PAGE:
Monday, January 19, 2009

Obama visits injured soldiers, helps volunteers

Barack Obama spent his last full day as president-elect visiting wounded soldiers and exhorting Americans to spend more time in the service of others.

President-elect Obama rolled up his sleeves before painting a wall at a shelter.

President-elect Obama rolled up his sleeves before painting a wall at a shelter.

With only hours to go before assuming the nation's highest office, he began Monday morning with a surprise visit to wounded soldiers at Walter Reed Army Medical Center. He met with 14 patients injured in either Iraq or Afghanistan.

Obama then visited a National Day of Service project, stopping by the Sasha Bruce House, an emergency shelter for homeless teenagers in the District of Columbia area.

The shelter provides a variety of services -- including counseling, job training, and substance abuse prevention assistance -- for up to 15 teenagers at a time.

Roughly 30 teenagers are spending the Martin Luther King Jr. holiday volunteering at the shelter by helping to renovate a dorm room.

Obama rolled up his sleeves and pitched in during the visit, using a roller to help paint a couple of walls and a piece of furniture.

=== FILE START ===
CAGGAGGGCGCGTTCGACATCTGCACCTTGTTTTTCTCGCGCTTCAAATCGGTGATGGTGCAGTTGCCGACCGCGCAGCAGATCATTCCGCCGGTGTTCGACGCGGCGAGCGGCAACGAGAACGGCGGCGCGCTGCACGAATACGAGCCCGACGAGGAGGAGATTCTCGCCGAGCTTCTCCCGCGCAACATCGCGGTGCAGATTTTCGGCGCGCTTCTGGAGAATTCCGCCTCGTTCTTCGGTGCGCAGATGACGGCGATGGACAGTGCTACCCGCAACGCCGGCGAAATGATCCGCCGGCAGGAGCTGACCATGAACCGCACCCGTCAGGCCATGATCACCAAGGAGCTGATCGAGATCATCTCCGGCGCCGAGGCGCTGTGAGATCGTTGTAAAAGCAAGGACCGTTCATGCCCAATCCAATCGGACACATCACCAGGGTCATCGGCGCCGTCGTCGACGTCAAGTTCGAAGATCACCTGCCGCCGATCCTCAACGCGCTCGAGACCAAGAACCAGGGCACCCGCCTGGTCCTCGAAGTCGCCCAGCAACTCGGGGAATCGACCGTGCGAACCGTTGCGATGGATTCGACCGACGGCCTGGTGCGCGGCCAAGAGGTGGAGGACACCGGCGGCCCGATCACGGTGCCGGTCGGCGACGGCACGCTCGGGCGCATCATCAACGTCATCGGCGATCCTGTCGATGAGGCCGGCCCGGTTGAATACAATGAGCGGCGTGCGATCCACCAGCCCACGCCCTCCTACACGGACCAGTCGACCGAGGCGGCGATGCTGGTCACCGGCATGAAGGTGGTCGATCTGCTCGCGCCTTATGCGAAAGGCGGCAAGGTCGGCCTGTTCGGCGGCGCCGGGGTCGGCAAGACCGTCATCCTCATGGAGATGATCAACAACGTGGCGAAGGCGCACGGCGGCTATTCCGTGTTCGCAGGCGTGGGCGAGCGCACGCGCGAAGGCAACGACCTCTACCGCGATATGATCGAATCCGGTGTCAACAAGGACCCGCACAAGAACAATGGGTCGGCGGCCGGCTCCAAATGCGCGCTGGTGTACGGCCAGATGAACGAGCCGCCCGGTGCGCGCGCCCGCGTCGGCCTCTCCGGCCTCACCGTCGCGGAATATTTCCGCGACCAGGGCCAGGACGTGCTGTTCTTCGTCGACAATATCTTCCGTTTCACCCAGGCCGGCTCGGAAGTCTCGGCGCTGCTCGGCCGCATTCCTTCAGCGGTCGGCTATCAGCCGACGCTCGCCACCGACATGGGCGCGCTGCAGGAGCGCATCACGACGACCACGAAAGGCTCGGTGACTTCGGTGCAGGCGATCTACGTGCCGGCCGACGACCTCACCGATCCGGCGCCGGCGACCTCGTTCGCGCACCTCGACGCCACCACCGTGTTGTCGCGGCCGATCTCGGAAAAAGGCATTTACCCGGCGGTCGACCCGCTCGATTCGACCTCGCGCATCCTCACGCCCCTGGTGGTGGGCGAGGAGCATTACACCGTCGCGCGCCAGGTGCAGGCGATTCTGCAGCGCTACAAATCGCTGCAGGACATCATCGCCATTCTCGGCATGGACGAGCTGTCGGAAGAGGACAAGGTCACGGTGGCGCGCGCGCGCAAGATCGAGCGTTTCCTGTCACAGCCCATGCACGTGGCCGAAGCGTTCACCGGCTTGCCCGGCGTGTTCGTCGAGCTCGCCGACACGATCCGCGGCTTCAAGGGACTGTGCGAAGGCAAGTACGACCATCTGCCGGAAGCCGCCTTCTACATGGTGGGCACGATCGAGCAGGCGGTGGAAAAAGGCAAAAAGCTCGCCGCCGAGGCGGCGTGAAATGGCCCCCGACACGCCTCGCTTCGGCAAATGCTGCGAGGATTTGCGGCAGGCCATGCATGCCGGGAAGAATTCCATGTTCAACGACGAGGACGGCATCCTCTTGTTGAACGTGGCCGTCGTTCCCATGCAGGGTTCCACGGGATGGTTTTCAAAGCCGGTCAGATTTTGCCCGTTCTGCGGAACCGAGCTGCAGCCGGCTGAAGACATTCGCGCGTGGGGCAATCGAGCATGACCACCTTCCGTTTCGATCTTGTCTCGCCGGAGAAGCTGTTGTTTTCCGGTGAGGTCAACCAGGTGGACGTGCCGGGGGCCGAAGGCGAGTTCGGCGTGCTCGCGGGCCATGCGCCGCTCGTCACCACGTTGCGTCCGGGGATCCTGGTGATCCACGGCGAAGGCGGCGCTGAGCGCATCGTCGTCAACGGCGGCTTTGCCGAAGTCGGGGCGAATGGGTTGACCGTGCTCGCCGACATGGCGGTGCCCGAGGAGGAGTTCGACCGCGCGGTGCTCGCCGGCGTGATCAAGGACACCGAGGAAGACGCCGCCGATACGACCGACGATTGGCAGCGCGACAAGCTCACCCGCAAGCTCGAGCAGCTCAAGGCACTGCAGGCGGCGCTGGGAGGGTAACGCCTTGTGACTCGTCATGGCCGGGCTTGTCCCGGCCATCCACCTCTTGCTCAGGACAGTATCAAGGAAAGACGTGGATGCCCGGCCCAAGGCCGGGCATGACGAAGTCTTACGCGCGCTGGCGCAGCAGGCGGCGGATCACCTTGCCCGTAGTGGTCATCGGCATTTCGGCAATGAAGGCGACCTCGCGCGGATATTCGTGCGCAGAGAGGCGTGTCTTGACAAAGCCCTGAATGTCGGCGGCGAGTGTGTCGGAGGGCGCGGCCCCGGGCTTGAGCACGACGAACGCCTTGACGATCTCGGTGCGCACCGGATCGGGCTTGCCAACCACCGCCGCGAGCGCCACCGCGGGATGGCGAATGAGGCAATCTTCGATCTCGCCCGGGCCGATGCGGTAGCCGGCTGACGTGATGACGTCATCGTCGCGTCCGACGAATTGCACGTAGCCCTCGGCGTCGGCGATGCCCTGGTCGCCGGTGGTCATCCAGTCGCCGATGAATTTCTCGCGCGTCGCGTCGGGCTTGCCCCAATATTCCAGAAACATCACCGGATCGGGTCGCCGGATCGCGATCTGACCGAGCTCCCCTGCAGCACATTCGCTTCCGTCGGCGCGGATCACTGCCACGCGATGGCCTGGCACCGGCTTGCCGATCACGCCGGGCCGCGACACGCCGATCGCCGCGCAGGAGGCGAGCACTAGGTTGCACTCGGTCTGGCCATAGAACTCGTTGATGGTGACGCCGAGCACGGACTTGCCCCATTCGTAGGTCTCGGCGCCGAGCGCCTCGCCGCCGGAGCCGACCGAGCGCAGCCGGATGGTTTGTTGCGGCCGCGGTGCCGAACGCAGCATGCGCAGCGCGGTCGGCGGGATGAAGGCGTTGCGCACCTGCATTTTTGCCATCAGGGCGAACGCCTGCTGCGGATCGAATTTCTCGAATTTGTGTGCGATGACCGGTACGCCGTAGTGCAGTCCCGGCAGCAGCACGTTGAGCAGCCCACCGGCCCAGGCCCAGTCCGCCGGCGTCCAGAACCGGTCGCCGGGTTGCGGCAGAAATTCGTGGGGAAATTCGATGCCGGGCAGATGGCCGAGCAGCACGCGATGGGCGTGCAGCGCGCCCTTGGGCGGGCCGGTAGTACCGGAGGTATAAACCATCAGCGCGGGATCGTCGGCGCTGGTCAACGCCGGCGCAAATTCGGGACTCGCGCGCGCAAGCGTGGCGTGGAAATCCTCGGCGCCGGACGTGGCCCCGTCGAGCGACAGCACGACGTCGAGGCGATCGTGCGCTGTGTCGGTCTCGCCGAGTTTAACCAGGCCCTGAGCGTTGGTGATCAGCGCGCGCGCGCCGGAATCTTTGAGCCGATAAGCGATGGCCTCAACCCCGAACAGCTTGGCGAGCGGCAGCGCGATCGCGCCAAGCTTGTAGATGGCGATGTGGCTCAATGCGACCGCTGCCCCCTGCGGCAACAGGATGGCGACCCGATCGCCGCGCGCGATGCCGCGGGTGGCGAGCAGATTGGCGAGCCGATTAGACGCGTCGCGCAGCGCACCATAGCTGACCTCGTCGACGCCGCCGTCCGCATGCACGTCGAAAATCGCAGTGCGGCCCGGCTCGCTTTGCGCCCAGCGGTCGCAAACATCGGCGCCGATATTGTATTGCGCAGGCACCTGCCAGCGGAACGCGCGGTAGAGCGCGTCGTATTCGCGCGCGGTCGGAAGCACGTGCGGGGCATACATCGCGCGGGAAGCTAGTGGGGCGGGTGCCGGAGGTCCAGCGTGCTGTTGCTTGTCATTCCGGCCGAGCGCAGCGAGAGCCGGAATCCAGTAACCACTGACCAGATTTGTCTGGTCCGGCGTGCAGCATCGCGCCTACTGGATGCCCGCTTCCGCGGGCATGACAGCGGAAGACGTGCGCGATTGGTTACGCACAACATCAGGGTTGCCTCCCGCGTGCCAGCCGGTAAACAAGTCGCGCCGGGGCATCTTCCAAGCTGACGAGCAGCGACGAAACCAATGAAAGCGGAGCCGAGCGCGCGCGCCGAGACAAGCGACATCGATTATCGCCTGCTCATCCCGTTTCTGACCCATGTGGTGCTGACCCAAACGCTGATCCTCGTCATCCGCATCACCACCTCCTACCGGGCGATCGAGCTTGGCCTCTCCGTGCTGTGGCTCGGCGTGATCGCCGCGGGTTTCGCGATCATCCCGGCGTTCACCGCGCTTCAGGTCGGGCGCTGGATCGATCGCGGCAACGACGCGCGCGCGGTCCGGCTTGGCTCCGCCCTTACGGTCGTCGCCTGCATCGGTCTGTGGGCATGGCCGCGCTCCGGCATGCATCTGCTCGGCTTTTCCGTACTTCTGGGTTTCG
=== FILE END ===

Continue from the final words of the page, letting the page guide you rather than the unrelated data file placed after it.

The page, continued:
He also quoted King to the teenagers, noting that "everybody can be great [because] everybody can serve."

"Don't underestimate the power of people who join together to accomplish amazing things," Obama added. Given the crisis America is currently in, "we can't allow any idle hands. Everybody's got to pitch in."

Obama also cited the heroics of U.S. Airways pilot Chesley Sullenberger, who safely landed a crippled commercial airliner in the Hudson River last Thursday, saving the lives of all 155 people on board.

"If everybody did their job as well as he did [his] job, we would be in pretty good shape," Obama said.

Obama has personally invited Sullenberger to the inauguration.

Obama later joined Vice President-elect Joe Biden at a high school where students were making blankets and greeting cards, among other things, for soldiers overseas.

Speaking to the students, Obama again invoked King's memory, noting that the slain civil rights leader had "dedicated his life to working at the grass-roots level ... on behalf of justice and equality."

"I am making a commitment to you, as your next president, that we are going to make government work," the president-elect declared. But, he warned, "government can only do so much. If we're just waiting around for someone else to do it for us ... it never gets done. We're going to have to take responsibility, all of us."

Incoming first lady Michelle Obama, joined by Jill Biden, the wife of the vice president-elect, spent the morning at a separate volunteer service event at RFK Stadium, where people were assembling care packages for soldiers currently serving in Iraq and Afghanistan.

Martin Luther King Jr. Day is traditionally viewed as a day to encourage greater volunteerism.
Search Obama'12 Articles ▼

OBAMA and Economy